Several years ago, I was trying to explain the game of skully (skullies) to my wife, when I came upon this site. I told my brother and sisters about it, and haven’t been back here since. Recently, we were talking about other games we played in the city (Bronx) and we all remembered the game SLUGS. We never knew it as any other name, no one on the block called it Chinese Handball, Ace-King-Queen, etc. It was always known by us, and everyone around the block, as SLUGS. We lived and played this game around 181 St., on Valentine Ave, and over at P.S. 9/115, which isn’t even called that anymore (damn, imagine that, they changed our school names). Guess I shouldn’t be surprised, it’s been 30 years since I lived and played in the Bronx. Can’t tell you how much I miss playing stickball, and off-the-point (stoop-ball), off-the-wall and skullies (we use to take the school chairs into the hallway or stairs where they had those big iron grids covering the radiators, the grids just the right size to pop the metal chair slide off the bottom of the chairs – which we all know kicked ass over the bottle cap tops, or the bottle rings tops). And then there was kick-the-can, Ringoleavio, and on a hot summer day, we open up those fire hydrants and use a can with the lid removed on both ends to direct volumes of arching water all over… damn, it was great. Anyway… just wanted to share, and will be forwarding this forum to my brother and sisters so that they too can be assured, we weren’t fooling ourselves… it was called SLUGS.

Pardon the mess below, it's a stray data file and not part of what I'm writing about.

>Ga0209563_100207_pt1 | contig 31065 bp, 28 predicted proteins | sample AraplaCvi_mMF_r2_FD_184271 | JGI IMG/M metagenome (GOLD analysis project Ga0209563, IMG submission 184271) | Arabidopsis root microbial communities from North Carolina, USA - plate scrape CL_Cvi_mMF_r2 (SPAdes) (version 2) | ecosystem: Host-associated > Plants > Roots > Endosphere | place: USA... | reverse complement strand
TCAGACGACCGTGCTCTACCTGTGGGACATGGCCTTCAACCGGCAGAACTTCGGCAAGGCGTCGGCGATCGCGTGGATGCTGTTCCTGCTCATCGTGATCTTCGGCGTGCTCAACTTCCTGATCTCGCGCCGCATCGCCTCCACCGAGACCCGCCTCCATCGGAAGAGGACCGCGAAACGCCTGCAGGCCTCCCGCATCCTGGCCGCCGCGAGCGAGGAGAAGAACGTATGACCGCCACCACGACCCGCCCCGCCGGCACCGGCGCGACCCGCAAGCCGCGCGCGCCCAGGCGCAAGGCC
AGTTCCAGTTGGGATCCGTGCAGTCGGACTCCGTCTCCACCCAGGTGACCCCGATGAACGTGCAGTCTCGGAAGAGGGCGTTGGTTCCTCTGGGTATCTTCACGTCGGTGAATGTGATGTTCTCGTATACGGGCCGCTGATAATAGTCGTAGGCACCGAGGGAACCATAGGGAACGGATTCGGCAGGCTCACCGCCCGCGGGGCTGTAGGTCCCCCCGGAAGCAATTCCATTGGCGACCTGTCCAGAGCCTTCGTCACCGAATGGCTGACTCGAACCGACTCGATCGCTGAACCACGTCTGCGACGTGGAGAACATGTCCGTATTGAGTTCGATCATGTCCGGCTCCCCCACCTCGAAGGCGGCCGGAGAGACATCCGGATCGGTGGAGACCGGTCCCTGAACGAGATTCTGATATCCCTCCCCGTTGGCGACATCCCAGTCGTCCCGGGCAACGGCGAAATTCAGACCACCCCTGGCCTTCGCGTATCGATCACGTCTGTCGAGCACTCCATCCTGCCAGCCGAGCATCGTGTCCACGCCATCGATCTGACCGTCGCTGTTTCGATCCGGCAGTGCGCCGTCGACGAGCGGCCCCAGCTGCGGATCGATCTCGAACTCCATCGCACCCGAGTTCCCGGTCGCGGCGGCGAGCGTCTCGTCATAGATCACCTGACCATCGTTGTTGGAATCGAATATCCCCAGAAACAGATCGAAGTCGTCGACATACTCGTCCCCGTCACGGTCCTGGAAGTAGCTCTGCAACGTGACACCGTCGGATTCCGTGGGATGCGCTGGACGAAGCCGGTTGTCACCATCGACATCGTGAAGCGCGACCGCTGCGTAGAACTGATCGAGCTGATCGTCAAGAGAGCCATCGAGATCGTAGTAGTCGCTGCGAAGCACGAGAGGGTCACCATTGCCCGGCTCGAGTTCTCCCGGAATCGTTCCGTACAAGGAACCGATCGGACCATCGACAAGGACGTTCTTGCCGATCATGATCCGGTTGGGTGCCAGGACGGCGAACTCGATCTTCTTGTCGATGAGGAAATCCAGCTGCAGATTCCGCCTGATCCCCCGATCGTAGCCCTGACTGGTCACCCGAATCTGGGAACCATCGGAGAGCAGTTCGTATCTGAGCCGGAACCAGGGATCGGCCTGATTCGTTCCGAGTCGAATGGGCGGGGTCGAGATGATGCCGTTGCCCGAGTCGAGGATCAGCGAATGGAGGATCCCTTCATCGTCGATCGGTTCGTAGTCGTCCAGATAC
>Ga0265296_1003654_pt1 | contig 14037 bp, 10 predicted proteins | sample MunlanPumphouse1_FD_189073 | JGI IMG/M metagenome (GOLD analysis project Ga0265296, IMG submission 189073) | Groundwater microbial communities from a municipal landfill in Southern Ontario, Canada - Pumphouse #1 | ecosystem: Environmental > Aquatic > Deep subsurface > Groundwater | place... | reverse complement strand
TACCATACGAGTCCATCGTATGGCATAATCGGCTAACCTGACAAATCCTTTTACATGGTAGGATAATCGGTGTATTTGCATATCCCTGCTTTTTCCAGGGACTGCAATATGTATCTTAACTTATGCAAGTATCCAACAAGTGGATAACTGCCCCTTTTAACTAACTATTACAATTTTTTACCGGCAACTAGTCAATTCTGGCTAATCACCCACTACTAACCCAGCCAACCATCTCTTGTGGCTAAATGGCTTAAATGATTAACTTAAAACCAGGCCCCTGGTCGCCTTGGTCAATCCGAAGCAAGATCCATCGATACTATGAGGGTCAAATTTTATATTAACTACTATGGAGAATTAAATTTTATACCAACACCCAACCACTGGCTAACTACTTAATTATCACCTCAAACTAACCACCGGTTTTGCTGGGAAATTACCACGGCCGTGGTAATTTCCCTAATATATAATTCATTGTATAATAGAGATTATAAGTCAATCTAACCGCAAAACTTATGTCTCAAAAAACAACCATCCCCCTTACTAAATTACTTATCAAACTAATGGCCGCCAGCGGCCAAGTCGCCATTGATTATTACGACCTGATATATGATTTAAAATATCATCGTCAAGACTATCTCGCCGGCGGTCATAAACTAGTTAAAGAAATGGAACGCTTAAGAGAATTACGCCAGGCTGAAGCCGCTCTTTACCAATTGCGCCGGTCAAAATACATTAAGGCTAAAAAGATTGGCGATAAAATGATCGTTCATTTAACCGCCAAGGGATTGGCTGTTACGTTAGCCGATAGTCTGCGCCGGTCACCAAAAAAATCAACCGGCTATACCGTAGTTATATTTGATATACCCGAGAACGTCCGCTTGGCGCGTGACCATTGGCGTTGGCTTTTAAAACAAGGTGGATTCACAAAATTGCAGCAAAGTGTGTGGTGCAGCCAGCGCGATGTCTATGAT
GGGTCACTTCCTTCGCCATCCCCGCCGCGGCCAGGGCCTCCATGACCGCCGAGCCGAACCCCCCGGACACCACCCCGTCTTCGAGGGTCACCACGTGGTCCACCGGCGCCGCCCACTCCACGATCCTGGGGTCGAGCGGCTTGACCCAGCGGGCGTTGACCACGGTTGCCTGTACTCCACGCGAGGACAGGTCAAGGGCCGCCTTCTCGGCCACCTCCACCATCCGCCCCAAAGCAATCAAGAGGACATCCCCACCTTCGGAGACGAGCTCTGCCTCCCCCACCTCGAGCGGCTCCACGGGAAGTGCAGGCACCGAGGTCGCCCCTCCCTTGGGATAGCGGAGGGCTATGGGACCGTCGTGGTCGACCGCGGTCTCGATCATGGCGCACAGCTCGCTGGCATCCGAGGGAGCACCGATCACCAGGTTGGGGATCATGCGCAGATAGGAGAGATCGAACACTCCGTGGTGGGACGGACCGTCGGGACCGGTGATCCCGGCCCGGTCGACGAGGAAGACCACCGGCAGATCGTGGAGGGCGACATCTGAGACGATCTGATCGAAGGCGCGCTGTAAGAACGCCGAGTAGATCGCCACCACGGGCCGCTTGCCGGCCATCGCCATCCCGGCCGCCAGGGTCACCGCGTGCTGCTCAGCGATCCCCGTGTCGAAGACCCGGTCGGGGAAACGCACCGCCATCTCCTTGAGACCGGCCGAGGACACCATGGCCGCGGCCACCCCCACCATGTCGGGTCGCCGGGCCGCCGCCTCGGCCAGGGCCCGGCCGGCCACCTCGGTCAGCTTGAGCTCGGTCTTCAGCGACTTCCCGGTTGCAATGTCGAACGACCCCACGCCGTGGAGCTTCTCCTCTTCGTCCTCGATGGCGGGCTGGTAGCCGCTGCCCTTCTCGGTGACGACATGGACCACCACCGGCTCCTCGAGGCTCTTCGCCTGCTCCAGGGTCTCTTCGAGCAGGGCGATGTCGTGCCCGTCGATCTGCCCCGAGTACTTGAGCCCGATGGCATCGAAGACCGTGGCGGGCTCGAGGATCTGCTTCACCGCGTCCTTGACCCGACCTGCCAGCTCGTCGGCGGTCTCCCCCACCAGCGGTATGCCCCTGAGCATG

Wow! Thanks for the memories.If you came to the block with a bottle cap we would probably under estimate you because that was like a beginners style.I wonder if school chair caps was a Bronx thing ’cause they are the only ones i saw posting it. I used to play on Marion ave. and also Decatur ave in The Bronx during the seventies.We took our mothers can openers to school and took the caps off of the chairs to get a professional’s cap. Small caps were called beenies and large were bullies. Sometimes we used clay instead of wax.If your cap began to roll you’d better yell “no kicksies” or we’d kick it like a soccer ball and more than likely you were guaranteed to lose.I think the drug infested eighties destroyed these games like ringoleavio,slugs,of the curb,stick ball,off the wall,kick the can,…………….you get the idea.
God Bless you and yours MrGodswrench,i use to play slugs in the Bronx and stickball and skellzies i grew up on West Farms Road on the corner of Homes St. and Longfellow Ave.the info. you give about slugs is right thats it no more,no less.I tried to teach some kids and my son here on the island,by the way i live in Ponce,Puerto Rico.But they rather play nintendo,xbox,etc.Iam a born again christian also,Keep The Faith Bro.